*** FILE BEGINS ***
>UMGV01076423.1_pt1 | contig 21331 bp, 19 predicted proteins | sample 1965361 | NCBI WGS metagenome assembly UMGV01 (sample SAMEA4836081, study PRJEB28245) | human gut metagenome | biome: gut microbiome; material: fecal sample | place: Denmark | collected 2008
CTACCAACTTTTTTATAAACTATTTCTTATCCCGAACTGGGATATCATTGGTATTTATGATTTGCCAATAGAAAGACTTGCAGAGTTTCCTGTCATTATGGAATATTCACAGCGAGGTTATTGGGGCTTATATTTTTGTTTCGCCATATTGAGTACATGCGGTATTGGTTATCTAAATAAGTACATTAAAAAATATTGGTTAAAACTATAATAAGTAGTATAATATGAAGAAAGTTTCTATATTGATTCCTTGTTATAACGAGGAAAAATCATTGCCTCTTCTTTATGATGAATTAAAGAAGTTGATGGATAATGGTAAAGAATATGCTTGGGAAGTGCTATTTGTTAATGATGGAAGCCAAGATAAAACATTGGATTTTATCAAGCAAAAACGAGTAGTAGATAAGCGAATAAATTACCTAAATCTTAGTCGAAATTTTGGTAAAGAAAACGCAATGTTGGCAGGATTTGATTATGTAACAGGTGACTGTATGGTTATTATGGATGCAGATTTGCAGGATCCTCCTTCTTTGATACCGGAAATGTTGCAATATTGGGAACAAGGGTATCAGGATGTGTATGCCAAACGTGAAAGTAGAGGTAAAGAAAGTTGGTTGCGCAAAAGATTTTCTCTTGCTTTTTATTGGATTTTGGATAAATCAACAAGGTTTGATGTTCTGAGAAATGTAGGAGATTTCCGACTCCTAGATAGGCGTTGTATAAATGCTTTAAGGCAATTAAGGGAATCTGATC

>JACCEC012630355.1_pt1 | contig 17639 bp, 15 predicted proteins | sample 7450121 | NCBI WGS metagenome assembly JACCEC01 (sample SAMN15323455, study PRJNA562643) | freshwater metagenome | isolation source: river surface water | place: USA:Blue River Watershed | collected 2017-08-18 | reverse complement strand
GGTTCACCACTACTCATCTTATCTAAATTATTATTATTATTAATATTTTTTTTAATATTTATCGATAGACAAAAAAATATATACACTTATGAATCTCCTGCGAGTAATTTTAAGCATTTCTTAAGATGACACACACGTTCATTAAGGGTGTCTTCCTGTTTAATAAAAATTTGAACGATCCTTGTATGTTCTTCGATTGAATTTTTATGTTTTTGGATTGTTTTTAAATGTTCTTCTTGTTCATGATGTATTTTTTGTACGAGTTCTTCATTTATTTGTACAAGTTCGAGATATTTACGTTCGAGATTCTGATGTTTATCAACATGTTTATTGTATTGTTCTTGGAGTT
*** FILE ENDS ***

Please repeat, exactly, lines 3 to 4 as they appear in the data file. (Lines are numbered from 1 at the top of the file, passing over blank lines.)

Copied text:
>JACCEC012630355.1_pt1 | contig 17639 bp, 15 predicted proteins | sample 7450121 | NCBI WGS metagenome assembly JACCEC01 (sample SAMN15323455, study PRJNA562643) | freshwater metagenome | isolation source: river surface water | place: USA:Blue River Watershed | collected 2017-08-18 | reverse complement strand
GGTTCACCACTACTCATCTTATCTAAATTATTATTATTATTAATATTTTTTTTAATATTTATCGATAGACAAAAAAATATATACACTTATGAATCTCCTGCGAGTAATTTTAAGCATTTCTTAAGATGACACACACGTTCATTAAGGGTGTCTTCCTGTTTAATAAAAATTTGAACGATCCTTGTATGTTCTTCGATTGAATTTTTATGTTTTTGGATTGTTTTTAAATGTTCTTCTTGTTCATGATGTATTTTTTGTACGAGTTCTTCATTTATTTGTACAAGTTCGAGATATTTACGTTCGAGATTCTGATGTTTATCAACATGTTTATTGTATTGTTCTTGGAGTT